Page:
“Planning for the event in advance of the storm was consistent with policies and procedures. Based on the forecast and the lack of resource requests from localities, VDEM and the Governor’s Office did not pursue an emergency declaration. However, this was not an ordinary storm,” the report states.
OSIG’s top finding was that lessons from an after-action report on the 2018 storm were not applied, including adding more snow removal equipment and resources near problem areas and inclines, improved inter-agency communication, improved incident detection and traffic monitoring, and conducting wellness checks with EMS in backed-up areas. After that report, VDOT’s chief engineer sent a memo with action items like a “more assertive ‘do not travel message’ for the public” and ensuring effective communication.
“Many of the above items were not performed by VDOT during the 2022 I-95 Snow Incident,” OSIG said.
OSIG determined that Virginia “has no hazard-specific plan for snowfall,” the “Commonwealth did not communicate effectively with the public,” “VDOT’s intra-agency communications were not effective,” and that “VDOT Fredericksburg was not able to contract sufficient resources.”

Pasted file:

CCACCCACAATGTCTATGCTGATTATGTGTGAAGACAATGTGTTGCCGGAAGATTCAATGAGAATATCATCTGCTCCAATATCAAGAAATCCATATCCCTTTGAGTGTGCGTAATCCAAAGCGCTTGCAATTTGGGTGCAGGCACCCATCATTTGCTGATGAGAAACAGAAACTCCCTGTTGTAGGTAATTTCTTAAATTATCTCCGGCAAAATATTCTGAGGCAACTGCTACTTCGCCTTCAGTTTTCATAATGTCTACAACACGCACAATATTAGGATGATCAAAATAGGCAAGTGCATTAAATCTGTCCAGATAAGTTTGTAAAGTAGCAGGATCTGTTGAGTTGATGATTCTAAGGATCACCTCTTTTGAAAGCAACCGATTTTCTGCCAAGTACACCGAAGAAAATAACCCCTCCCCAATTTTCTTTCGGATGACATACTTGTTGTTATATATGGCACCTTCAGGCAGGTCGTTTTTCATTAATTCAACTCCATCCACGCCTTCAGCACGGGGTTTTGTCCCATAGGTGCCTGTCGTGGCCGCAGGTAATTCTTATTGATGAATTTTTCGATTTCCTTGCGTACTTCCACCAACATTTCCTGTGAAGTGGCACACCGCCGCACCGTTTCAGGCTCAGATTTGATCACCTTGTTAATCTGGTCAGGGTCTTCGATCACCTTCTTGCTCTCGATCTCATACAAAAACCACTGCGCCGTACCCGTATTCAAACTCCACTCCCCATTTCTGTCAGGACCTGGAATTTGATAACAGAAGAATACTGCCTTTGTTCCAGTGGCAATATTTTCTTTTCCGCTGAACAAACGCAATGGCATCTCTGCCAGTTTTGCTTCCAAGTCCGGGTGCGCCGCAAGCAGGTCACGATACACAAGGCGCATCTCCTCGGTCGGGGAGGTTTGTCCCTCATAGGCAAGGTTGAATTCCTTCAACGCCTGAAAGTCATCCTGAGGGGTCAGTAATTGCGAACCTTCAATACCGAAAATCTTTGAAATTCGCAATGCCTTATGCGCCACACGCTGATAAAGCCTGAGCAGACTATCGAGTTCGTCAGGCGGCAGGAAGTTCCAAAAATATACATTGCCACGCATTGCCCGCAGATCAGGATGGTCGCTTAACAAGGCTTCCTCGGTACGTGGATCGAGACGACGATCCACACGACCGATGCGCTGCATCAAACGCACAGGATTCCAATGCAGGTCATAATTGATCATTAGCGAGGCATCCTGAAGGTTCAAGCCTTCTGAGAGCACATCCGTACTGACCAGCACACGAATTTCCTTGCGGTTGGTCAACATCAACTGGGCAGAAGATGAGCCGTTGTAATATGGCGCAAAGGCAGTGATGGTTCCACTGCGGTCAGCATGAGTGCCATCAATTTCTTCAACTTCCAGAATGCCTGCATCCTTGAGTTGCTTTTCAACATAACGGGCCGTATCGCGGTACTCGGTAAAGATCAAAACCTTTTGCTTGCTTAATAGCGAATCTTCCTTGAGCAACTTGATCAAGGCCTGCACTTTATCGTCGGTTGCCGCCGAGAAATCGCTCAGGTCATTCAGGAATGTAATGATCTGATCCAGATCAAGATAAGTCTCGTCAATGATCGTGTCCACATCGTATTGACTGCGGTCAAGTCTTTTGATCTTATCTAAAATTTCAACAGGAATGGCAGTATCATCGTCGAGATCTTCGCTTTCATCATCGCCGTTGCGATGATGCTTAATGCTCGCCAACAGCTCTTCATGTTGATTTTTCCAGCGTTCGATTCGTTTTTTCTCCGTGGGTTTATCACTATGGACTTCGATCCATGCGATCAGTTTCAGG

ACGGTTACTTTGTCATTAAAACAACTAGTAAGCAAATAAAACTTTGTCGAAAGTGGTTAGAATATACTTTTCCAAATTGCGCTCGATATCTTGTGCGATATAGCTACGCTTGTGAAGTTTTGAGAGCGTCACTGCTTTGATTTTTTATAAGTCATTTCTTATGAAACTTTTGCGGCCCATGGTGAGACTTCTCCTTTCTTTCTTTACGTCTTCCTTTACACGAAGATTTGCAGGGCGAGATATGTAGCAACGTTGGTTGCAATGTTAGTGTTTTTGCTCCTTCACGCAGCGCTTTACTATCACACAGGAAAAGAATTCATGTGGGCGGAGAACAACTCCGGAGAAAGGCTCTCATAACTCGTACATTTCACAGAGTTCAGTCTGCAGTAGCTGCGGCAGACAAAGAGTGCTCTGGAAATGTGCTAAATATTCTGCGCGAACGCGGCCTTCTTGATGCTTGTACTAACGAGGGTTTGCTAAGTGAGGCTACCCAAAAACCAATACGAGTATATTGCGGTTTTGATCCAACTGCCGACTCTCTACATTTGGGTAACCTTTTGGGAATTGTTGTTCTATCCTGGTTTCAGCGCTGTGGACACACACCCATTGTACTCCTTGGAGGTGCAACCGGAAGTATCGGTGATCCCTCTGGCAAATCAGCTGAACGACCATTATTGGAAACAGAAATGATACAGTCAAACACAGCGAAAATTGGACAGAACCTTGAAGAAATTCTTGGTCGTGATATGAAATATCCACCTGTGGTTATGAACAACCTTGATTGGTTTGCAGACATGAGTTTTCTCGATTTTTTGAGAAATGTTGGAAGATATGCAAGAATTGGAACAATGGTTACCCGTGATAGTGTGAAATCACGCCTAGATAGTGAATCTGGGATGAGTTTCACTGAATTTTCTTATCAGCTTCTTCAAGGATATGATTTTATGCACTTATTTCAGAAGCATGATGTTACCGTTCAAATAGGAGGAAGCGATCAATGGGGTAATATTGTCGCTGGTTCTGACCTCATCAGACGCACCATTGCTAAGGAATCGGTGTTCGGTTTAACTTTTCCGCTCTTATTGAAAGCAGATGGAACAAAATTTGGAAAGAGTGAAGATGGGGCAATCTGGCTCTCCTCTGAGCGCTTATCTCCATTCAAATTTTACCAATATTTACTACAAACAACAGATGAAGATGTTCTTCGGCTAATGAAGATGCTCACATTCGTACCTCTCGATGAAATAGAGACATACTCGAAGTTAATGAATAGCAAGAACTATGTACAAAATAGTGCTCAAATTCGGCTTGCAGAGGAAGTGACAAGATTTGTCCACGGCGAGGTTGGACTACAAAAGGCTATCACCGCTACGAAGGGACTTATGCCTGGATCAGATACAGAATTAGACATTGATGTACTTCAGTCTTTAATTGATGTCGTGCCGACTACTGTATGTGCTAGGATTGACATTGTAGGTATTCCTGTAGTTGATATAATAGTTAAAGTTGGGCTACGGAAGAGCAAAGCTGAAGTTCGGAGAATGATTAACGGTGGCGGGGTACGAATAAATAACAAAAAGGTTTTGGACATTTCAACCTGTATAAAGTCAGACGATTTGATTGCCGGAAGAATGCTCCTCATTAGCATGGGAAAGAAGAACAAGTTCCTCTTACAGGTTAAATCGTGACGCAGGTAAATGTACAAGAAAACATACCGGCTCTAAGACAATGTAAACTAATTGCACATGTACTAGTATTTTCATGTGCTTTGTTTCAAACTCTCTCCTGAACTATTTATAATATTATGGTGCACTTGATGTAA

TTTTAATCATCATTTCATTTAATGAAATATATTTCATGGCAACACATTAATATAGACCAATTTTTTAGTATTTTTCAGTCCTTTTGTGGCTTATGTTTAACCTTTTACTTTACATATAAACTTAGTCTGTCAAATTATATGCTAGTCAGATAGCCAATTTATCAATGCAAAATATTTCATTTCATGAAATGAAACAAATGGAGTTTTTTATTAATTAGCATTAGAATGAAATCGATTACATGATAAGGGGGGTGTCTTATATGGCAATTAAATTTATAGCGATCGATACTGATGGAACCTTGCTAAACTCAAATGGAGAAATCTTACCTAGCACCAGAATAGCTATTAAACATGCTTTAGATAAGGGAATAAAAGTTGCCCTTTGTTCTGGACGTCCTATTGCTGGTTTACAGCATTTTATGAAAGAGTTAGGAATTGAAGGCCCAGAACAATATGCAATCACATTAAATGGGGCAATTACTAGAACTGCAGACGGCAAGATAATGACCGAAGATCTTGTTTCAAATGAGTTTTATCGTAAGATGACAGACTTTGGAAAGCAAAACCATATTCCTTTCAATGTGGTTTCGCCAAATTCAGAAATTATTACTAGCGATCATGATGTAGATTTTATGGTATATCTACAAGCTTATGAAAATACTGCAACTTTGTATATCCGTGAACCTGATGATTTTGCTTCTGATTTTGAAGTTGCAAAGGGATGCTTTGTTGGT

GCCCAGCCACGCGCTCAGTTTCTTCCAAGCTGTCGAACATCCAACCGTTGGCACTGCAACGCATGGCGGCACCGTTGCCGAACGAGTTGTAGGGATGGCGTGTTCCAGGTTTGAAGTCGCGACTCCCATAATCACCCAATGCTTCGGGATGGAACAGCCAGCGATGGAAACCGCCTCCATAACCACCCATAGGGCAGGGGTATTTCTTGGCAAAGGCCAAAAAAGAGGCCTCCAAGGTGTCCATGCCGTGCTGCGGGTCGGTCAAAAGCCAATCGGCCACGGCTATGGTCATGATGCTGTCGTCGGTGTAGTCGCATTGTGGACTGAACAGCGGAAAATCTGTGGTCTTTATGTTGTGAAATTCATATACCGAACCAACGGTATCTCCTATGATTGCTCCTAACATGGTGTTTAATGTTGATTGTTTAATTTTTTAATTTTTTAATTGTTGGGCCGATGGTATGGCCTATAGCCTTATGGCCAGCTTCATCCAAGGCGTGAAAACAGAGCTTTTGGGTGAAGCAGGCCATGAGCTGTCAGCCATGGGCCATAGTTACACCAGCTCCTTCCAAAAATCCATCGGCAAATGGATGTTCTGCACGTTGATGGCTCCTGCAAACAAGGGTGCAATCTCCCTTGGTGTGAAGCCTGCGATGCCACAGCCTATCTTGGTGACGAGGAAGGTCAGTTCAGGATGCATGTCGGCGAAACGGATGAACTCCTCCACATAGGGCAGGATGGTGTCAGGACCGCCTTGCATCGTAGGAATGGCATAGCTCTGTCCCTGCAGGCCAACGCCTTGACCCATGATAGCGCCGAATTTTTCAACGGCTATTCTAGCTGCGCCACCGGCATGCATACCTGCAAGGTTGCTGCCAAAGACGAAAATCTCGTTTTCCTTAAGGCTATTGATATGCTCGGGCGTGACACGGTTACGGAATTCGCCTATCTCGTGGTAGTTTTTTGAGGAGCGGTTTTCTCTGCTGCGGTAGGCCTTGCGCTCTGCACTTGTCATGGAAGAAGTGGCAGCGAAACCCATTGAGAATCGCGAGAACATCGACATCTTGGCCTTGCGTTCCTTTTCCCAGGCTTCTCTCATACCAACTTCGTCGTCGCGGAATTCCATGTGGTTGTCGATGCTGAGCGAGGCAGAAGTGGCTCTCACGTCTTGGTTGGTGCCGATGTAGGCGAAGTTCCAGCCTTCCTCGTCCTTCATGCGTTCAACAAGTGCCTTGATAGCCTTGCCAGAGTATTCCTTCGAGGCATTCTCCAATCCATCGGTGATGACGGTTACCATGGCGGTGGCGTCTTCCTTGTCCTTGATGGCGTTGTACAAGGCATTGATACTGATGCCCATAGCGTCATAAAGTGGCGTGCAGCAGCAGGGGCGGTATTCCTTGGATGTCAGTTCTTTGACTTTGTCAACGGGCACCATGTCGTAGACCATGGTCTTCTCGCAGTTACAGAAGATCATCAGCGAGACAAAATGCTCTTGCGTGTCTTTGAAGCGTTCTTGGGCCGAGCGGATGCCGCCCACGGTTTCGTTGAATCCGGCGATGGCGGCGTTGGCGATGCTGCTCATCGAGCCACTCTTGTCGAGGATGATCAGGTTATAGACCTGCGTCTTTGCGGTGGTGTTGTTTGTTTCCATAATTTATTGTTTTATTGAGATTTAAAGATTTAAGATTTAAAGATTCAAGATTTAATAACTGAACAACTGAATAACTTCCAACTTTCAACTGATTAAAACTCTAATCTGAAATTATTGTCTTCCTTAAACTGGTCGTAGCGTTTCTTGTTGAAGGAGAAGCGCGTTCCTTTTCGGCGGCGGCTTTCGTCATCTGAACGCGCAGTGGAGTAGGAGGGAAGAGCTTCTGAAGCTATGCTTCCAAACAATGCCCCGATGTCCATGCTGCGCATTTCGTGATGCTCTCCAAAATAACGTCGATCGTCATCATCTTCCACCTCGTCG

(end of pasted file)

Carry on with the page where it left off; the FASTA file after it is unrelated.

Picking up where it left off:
OSIG also found that VDOT and VSP focused on opening the highway.
“Frontline responders shared what they had with stranded motorists, but there was no primary effort to assist stranded motorists, many of whom abandoned their vehicles and sought shelter in nearby hotels,” OSIG said.
Additionally, VDOT Fredericksburg management didn’t take action fast enough to report the seriousness of the situation to executive management. OSIG also found that situational awareness was hampered by bad communications and disabled cameras.
“Full situational awareness was not attainable until daylight on January 4, when a VSP helicopter took the VDOT Commissioner and the VSP Superintendent over the area,” OSIG said.